A total of 45 cases have been reported in eastern Idaho, and no deaths have occurred on this side of the state, according to Eastern Idaho Public Health District and Southeast Idaho Public Health District.

The number of COVID-19 tests available in Idaho continues to grow daily. However, public health officials continue to warn that due to initial testing limitations, the actual number of coronavirus cases may be much higher than is being reported.

EIPH says it’s more important than ever to follow the recommendations and directions of federal, state and local health officials, including the following:

  • Following the stay-home order, which was announced by Gov. Brad Little on March 25 and was extended through April 30 Wednesday. A copy of the order can be found at
  • Practicing social-distancing (maintaining at least 6 feet between individuals), avoiding crowds of any number, and eliminating all non-essential travel, as detailed in the order.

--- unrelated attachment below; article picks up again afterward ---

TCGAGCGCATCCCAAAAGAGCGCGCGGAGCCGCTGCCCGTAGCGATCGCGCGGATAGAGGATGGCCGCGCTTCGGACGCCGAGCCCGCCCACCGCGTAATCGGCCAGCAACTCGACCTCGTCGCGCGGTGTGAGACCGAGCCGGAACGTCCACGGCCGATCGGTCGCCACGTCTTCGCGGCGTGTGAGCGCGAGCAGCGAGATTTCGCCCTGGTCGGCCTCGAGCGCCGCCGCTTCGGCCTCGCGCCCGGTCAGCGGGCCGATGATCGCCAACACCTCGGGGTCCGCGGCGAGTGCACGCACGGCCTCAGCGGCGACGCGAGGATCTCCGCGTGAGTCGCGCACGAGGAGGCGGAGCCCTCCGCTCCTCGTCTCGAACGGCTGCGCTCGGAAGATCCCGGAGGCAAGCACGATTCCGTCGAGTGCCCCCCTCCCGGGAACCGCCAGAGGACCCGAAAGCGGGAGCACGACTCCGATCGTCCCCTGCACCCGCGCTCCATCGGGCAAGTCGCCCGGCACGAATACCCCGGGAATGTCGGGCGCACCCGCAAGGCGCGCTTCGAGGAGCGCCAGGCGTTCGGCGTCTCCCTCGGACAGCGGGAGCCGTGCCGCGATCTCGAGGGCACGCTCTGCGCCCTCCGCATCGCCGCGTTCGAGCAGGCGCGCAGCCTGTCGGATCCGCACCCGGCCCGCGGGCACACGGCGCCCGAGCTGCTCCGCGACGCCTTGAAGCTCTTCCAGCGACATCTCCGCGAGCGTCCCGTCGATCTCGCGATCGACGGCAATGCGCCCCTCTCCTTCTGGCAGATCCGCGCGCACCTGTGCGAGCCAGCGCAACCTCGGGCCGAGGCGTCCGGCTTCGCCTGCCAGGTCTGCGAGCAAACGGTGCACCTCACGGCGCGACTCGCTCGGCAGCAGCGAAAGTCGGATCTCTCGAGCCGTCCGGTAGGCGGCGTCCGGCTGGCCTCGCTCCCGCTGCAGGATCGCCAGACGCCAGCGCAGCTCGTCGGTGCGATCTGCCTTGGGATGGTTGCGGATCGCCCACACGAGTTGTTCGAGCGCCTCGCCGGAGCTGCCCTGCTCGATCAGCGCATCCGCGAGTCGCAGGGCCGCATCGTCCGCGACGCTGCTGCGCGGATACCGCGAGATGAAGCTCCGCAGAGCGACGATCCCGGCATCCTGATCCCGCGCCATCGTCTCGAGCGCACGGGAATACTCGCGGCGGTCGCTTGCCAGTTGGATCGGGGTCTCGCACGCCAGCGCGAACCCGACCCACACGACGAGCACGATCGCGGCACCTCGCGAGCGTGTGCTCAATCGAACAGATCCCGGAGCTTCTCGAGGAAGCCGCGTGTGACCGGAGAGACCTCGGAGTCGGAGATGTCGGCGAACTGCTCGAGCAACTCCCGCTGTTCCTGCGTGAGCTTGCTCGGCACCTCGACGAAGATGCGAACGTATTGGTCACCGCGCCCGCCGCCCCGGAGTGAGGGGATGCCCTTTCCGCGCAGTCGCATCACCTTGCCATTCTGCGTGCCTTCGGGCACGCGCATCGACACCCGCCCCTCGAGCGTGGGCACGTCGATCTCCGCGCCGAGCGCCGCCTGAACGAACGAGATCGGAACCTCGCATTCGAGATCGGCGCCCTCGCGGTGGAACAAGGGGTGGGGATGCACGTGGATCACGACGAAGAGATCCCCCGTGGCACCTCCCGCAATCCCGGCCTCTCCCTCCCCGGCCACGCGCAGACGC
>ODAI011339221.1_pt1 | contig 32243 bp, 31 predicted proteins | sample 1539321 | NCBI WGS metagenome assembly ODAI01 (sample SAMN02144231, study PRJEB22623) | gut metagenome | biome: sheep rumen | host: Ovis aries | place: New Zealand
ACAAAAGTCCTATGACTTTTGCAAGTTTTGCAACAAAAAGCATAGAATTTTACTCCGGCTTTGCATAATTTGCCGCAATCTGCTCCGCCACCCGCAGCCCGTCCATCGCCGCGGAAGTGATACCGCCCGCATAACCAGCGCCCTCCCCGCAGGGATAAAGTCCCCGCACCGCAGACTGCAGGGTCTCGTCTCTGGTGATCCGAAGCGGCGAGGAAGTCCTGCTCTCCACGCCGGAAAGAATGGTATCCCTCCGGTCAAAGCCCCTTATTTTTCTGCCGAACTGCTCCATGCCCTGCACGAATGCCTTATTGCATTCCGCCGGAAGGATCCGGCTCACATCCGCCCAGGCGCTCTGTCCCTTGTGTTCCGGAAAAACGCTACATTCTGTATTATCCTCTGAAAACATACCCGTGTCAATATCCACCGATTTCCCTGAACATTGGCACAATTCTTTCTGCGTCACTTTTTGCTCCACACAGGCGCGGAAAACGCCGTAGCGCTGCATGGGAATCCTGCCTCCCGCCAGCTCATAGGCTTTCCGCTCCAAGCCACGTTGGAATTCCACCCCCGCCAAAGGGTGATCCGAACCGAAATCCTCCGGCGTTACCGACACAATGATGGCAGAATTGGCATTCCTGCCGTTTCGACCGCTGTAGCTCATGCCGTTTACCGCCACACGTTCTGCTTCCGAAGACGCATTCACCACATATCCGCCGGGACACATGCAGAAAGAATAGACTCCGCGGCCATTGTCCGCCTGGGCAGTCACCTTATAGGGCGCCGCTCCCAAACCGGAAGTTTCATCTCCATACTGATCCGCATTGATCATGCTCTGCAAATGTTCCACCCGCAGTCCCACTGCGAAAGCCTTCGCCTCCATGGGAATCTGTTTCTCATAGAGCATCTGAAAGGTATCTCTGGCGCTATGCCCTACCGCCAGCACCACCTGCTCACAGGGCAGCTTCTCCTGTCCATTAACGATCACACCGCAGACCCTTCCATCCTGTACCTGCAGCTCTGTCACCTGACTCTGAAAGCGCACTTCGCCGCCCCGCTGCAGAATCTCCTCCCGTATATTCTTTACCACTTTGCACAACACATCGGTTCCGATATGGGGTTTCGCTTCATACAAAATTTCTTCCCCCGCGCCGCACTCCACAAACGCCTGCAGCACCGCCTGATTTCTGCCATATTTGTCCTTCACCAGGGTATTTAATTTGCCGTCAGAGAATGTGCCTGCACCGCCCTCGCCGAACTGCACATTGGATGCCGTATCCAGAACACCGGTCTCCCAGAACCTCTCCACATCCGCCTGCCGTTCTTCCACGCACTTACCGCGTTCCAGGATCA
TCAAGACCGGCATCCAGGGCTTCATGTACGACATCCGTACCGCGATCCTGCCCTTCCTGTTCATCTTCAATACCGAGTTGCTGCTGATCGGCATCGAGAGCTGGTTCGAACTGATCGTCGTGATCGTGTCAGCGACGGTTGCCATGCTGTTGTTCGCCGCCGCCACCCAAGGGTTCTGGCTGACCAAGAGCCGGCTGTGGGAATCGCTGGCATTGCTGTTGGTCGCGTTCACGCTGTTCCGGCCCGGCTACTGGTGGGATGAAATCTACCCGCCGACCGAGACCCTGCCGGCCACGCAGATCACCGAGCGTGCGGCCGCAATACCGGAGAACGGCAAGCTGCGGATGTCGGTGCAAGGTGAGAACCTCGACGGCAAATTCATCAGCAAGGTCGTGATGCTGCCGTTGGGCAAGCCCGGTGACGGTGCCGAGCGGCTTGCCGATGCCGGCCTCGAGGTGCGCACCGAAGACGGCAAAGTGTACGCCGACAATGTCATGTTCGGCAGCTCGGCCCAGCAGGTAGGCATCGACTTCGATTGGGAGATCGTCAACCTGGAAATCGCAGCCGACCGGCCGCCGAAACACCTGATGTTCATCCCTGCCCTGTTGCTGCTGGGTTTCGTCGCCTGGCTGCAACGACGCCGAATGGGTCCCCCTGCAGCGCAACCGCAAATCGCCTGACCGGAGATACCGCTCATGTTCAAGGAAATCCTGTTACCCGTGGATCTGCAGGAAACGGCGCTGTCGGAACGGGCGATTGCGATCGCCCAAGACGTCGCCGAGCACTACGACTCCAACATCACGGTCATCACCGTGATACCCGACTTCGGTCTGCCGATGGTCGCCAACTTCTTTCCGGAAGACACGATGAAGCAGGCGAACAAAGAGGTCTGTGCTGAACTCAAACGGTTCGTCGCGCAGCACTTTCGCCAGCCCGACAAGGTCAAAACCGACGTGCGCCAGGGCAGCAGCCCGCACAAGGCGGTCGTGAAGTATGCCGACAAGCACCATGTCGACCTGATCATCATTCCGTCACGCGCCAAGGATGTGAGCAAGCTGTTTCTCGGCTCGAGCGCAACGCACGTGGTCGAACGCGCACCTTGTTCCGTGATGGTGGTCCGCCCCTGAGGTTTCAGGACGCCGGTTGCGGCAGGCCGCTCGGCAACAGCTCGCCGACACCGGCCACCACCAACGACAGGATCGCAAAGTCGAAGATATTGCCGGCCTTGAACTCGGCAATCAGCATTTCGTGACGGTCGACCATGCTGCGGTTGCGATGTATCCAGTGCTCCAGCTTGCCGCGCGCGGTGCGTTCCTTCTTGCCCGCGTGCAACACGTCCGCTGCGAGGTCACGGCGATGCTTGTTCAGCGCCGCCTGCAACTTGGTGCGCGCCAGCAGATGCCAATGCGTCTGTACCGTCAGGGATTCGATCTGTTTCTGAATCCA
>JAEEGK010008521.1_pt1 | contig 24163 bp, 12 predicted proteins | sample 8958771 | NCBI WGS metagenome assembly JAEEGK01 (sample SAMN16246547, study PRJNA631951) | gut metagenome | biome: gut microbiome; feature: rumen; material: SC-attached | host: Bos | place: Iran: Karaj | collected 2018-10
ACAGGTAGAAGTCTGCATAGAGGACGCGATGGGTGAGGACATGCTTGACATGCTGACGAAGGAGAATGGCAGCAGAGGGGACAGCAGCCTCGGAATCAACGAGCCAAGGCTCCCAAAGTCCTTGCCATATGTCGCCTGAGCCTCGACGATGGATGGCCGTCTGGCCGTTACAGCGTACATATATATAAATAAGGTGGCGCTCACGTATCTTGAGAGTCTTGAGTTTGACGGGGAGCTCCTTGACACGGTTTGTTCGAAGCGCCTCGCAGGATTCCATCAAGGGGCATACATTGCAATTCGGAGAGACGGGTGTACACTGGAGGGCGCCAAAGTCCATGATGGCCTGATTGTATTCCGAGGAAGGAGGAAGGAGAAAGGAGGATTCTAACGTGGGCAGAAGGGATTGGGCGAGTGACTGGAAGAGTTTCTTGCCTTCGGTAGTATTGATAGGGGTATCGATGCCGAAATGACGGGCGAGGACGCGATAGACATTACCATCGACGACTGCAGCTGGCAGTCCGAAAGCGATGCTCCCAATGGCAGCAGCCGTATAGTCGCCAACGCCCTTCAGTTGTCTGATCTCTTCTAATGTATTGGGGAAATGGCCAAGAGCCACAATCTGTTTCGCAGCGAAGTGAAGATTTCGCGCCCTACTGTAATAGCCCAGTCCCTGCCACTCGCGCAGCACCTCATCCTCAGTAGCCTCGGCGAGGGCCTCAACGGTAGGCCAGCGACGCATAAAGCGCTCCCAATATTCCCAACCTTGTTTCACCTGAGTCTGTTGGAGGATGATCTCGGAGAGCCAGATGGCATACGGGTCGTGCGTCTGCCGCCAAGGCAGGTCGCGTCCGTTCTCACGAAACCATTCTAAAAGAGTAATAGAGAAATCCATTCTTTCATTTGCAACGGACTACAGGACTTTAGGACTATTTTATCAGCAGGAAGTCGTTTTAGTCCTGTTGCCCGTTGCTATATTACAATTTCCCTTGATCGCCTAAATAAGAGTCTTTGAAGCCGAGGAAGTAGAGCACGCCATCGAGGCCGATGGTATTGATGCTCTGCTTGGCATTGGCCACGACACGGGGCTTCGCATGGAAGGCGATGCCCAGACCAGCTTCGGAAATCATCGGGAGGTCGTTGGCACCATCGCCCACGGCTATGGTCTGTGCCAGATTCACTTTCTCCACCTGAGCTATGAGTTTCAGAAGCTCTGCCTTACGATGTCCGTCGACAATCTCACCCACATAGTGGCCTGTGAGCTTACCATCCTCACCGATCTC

• Staying home when sick even if your symptoms are mild. A symptom-monitoring checklist and decision tree was recently developed to help individuals and employers determine what they should do if they are experiencing symptoms of COVID-19 or have been primarily or secondarily exposed to a person with COVID-19 symptoms. A copy of these documents can be found at This monitoring tool can be used daily by everyone to assess their health during this pandemic.
  • Covering your coughs and sneezes with a tissue, avoiding touching your eyes, nose, and mouth with unwashed hands, cleaning and disinfecting frequently touched objects and surfaces, washing hands often with soap and water for at least 20 seconds, using hand sanitizer, and avoiding close contact with people who are sick.
  • People with an increased risk of severe illness (older adults and those with underlying health conditions) should take extra precautions to avoid exposure to COVID-19.

For questions, guidance, and information about COVID-19, visit EIPH’s website at or call the hotline number at (208) 522-0310 or (855) 533-3160 (toll free). The hotline is active Monday to Friday, 8 a.m. to 5 p.m.

The Idaho Department of Health and Welfare has also started a statewide hotline. It can be reached by calling 888-330-3010, Monday to Friday, 8 a.m. to 5 p.m.